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 Road and Track / Motor Trend / Auto Week / World of Wheels / EVO #1 / EVO #2
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AUTOWEEK - SEPTEMBER 20,1999

Along Came a Spyder
An MR-Spyder; from Toyota of all places, is due here in early '00 By Mark Vaughn


WHAT THE...? Toyota's having fun again? What the heck's going on here? There hasn't been any fun at Toyota since, since when? Since the Supra got the ax after the '98 model year? Since the MR-2 was dropped almost five years ago? Now Toyota is supposed to be the company that builds bulletproof, practical, somewhat boring-to-look-at sedans and mini-vans - vehicles perfect for families but usually not anything that inspires passion. Nothing you would buy on impulse right after the divorce, for instance, or when you just realized you were having a midlife crisis ("I just don't care anymore - I'm buying the XLE!"). This little convertible roadster might change that perception.

Toyota division chief Don Esmond said the MR-Spyder was "designed to immediately impact how consumers think about Toyota products." That's Toyota-speak for passion. Imagine saying to your date, "I would like to immediately impact how you think about me, baby." Passion isn't something that comes naturally to this mega-manufacturer. Practicality, value, durability, yes, but passion?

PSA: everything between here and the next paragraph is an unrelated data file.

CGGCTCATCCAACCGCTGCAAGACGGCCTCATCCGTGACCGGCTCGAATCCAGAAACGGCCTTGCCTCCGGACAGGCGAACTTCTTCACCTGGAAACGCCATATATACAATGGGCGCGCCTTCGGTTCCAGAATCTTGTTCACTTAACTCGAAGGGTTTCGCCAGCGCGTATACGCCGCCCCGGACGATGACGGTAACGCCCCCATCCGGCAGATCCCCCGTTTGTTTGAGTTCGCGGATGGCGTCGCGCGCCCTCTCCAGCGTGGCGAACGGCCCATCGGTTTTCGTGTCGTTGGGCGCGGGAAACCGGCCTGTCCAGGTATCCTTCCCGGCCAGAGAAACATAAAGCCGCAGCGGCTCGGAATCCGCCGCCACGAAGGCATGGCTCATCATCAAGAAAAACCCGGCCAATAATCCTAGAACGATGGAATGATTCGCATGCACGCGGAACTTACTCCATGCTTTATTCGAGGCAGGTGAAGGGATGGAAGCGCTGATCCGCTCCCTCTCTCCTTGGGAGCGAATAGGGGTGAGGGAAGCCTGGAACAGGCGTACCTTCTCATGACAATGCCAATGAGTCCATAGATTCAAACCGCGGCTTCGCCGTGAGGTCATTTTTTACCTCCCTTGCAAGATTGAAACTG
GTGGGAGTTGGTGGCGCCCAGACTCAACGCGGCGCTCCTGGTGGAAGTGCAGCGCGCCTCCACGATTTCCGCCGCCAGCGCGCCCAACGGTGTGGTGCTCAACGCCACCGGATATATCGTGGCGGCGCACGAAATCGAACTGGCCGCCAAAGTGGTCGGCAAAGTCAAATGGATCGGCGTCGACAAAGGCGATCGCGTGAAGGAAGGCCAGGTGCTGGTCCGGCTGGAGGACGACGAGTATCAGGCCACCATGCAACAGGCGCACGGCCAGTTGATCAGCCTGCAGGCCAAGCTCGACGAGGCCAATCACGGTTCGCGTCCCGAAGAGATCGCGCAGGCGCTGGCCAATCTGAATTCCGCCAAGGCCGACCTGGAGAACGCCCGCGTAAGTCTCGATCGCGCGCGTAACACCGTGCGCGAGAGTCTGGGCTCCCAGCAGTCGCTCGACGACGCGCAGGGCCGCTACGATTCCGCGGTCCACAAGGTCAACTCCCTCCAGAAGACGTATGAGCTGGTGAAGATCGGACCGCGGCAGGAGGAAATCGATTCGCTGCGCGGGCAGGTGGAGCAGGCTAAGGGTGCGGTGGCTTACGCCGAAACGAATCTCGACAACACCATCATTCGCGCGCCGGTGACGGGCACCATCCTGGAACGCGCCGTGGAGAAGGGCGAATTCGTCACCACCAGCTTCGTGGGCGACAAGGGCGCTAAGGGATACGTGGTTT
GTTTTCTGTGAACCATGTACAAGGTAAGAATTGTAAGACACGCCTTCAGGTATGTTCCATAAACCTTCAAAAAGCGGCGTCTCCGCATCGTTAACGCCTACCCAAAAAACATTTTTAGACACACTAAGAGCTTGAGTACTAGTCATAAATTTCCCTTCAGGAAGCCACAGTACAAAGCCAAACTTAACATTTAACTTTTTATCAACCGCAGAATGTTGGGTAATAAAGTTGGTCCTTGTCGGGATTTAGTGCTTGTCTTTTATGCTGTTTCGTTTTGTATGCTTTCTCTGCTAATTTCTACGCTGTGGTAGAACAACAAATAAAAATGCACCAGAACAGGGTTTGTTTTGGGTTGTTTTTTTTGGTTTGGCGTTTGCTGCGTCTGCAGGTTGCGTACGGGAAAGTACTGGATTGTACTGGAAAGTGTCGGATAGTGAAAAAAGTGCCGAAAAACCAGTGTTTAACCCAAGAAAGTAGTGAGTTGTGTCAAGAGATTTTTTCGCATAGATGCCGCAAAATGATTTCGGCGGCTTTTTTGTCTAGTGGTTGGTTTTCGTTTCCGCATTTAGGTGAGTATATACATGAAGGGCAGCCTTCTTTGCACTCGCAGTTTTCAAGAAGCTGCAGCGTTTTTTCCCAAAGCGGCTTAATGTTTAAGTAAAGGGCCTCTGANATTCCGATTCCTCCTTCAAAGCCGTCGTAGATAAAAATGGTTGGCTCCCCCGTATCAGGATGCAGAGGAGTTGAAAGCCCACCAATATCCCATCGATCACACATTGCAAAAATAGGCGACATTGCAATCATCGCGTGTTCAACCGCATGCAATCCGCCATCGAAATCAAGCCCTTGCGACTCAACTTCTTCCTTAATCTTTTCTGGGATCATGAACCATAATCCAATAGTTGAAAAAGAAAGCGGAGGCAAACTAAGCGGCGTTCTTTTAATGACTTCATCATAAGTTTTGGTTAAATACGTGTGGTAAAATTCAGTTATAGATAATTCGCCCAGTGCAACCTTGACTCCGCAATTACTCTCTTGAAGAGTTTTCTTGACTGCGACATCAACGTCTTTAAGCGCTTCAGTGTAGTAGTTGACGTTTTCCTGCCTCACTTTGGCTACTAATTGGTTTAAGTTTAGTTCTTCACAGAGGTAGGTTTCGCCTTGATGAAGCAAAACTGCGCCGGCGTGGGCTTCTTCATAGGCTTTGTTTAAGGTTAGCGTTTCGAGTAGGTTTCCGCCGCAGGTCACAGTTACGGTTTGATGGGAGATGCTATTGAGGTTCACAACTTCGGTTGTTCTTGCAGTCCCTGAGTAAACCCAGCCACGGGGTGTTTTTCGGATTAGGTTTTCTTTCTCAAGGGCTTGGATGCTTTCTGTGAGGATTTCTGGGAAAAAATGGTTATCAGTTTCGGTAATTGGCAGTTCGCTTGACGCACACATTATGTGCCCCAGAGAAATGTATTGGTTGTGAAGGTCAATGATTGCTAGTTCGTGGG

We got a chance to find out during a photo shoot in Southern California. We piloted the very same MR-Spyder pre-production prototype that would be on the Toyota stand at the Frankfurt motor show. There weren't many of these - maybe two altogether, we guessed, so it was our job to drive the MR-Spyder back and forth at about 15 mph, down one direction, turn around carefully, check for traffic, then drive back. This was no road test - and certainly not a drive sanctioned by Toyota. But the road twisted on ahead, through two turns and disappeared around a corner. We wanted to go. What could they do? Call the cops?

The first thing we noticed about the MR-Spyder was the power-to-weight ratio. At just 2200 pounds, it's one of the lightest sports cars made. That alone promises all kinds of tossability when we have a real drive in it, with responsiveness and steering feel, not to mention less passionate stuff like good gas mileage.